Some years ago I was struck by how many false things I had believed, and by how doubtful was the structure of beliefs that I had based on them. I realized that if I wanted to establish anything in the sciences that was stable and likely to last, I needed – just once in my life – to demolish everything completely and start again from the foundations.

P. 1, Rene Descartes, Meditations on First Philosophy

After having read through several heavy investment books over Christmas I was fortunate enough to have Killing Sacred Cows (PP.270, Green Leaf Books, 2008) fall into my hands. This is not your typical investment book please be warned.

In his book Garrett Gunderson asks a fundamental question- why do we hold the beliefs we do about money, or as he puts it:

The purpose [of this book] is to get us to stop and think about the advice we hear instead of quietly internalizing.

P. 233, Garrett Gunderson, Killing Sacred Cows
For Gunderson each chapter is an opportunity to explore an expression, saying or typical belief about money. He makes a compelling case that each of these expressions is itself a money myth.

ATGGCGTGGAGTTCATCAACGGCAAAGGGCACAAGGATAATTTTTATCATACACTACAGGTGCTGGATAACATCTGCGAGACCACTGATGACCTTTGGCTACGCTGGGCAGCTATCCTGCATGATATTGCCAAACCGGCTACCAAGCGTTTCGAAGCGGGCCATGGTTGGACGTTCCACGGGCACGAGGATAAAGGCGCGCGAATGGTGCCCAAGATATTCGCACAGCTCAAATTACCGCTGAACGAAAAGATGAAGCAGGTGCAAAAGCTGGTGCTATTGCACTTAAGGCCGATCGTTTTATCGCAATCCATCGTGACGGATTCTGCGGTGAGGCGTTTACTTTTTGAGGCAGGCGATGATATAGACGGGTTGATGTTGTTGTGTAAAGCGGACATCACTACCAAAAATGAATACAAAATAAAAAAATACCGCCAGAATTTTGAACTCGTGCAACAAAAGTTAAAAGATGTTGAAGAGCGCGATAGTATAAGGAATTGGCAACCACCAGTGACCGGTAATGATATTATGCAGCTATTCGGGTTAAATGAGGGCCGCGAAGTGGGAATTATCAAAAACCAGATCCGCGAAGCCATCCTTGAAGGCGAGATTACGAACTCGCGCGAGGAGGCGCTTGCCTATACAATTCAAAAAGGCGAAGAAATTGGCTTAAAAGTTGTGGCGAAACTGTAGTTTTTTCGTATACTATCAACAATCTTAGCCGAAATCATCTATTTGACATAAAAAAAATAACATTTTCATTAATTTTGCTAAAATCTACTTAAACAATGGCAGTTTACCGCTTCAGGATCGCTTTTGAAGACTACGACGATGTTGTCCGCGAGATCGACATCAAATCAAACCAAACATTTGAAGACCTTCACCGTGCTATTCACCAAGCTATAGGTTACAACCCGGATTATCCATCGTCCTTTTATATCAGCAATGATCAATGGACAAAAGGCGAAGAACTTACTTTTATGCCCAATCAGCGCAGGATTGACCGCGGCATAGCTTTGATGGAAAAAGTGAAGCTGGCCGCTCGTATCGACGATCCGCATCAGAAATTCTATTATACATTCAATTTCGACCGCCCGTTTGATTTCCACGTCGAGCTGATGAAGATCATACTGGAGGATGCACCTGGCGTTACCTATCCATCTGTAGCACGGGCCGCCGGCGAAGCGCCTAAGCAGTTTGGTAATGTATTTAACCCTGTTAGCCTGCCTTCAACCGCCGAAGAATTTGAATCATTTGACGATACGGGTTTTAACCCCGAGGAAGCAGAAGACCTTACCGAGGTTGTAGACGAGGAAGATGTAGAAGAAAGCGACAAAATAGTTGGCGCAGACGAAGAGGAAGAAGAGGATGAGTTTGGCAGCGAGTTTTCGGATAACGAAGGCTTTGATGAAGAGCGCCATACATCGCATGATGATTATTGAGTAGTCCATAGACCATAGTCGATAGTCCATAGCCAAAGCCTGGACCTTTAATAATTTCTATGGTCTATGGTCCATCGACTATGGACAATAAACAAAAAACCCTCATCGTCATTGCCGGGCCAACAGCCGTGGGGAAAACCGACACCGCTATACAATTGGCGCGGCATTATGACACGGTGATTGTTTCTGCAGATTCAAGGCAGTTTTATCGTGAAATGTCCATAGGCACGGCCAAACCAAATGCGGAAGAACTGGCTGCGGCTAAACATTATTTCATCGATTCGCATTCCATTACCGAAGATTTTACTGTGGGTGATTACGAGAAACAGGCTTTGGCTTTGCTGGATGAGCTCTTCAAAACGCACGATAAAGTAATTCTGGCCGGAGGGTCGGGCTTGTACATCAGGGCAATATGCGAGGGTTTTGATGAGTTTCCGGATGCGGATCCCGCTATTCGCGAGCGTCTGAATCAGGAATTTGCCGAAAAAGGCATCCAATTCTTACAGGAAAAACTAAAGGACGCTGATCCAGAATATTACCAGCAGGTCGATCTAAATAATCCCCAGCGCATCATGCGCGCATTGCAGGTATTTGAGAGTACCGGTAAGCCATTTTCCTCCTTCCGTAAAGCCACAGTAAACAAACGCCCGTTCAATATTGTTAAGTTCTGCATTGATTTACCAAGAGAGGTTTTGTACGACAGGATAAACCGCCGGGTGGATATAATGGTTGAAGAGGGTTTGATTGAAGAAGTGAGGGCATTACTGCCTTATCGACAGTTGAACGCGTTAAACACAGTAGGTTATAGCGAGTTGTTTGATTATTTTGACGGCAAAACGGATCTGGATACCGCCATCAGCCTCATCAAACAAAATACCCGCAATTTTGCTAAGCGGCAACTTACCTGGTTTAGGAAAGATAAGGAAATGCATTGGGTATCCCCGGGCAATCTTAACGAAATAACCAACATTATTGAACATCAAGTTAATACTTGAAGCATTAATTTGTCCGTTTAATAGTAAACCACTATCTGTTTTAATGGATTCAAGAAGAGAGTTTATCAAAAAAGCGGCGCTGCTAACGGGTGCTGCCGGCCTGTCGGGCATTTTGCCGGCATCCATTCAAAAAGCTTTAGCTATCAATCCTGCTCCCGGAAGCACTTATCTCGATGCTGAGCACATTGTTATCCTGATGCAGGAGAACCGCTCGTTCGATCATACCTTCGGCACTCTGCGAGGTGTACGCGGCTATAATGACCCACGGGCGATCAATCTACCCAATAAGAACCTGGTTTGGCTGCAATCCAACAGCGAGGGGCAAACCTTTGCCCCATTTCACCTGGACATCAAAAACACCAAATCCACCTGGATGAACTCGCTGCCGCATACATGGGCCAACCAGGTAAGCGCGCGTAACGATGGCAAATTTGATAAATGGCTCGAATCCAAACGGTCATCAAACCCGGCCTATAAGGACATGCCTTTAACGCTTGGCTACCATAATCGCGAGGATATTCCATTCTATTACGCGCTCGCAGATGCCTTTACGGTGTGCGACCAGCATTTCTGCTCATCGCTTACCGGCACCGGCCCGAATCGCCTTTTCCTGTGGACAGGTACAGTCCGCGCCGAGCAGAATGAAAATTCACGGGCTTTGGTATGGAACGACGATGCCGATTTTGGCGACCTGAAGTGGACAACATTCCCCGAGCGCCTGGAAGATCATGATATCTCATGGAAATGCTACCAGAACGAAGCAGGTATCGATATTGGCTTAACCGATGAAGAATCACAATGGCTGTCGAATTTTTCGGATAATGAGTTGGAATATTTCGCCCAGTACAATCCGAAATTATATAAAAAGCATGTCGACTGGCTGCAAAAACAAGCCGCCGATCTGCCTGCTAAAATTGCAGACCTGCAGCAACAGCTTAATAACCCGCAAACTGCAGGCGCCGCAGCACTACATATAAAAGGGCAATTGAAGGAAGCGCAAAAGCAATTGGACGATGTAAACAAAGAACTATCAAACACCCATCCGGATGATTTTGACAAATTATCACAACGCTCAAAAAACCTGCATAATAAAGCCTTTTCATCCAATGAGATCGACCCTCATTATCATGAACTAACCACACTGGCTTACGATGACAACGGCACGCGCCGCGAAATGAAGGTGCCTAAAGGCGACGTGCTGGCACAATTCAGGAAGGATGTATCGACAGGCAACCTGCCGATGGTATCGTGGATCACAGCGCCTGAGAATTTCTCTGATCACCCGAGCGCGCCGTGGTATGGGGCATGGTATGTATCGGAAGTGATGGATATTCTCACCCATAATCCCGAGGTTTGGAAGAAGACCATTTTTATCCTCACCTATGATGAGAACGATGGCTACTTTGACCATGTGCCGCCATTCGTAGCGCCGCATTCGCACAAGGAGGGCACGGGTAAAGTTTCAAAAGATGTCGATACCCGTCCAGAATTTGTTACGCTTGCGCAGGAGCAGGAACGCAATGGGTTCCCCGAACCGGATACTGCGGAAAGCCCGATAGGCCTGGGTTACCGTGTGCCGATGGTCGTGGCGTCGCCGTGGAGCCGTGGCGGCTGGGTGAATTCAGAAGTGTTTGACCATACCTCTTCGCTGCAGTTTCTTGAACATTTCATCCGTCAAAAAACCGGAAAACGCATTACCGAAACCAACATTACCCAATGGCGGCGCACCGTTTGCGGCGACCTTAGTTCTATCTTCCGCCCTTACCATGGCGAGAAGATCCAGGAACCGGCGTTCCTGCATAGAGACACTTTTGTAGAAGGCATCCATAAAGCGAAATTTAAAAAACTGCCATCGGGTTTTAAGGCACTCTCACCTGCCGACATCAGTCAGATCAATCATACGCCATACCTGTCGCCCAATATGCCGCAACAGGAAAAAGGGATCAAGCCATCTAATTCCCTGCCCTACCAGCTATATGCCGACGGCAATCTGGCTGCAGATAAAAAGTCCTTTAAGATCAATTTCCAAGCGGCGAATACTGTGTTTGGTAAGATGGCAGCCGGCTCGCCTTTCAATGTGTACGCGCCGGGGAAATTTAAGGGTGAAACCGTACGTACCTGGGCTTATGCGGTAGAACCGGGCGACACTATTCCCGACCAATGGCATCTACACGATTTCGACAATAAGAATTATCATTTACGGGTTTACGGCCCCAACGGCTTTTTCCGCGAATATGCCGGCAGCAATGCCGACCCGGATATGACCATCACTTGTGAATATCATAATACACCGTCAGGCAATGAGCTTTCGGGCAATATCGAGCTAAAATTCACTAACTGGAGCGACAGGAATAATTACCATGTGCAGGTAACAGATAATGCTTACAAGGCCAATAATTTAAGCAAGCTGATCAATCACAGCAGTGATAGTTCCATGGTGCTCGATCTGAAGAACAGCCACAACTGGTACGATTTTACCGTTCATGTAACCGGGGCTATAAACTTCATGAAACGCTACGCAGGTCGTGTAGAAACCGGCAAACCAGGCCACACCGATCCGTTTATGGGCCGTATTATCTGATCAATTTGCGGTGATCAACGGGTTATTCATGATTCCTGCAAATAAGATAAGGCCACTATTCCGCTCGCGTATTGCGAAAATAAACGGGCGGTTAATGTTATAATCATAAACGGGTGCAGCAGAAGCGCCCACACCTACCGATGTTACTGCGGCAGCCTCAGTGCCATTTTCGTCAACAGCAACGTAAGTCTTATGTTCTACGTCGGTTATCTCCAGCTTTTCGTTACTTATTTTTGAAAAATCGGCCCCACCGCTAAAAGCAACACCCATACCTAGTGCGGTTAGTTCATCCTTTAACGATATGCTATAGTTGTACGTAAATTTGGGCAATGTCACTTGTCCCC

• Ch1- There is only so much money to go around (The Finite Pie).
  • Ch 2- Compound interest can backfire (Your in for the long haul).
  • Ch 3- Making money is key (It is all about the numbers).
  • Ch 4- Security comes from others (Financial Security).
  • Ch 5- Money is power.
  • Ch 6- High Risk = High Returns.
  • Ch 7- Insurance is a waste (Self Insurance).
  • Ch 8- Avoid Debt like the plague.
  • Ch 9- A penny saved is a penny earned.

Killing Sacred Cows cannot be considered a classical investment book- in fact Gunderson in many ways is recommending that we do not invest in the traditional senses at all. If one follows his recommendations we should never invest in Mutual Funds or ETFs and instead take our money and invest it directly in our own educations or business as they are the true vehicles for returns.

I resist some of the conclusions Gunderson makes- the idea of purchasing as much insurance as possible still feels wrong. Making a decision based on feel lacks the rigor that any investor should apply to a decision, so Gunderson has certainly achieved his purpose of forcing the reader to question those beliefs we hold so close.

Gunderson has written a wonderful book in Killing Sacred Cows, the organization, visual elements and collection of fabulous quotes that litter the book make it a great read. I would recommend it for any investor. Even if you find you disagree with the opinions it is still a worthwhile exercise to explore your conclusions and look at them from a differing perspective.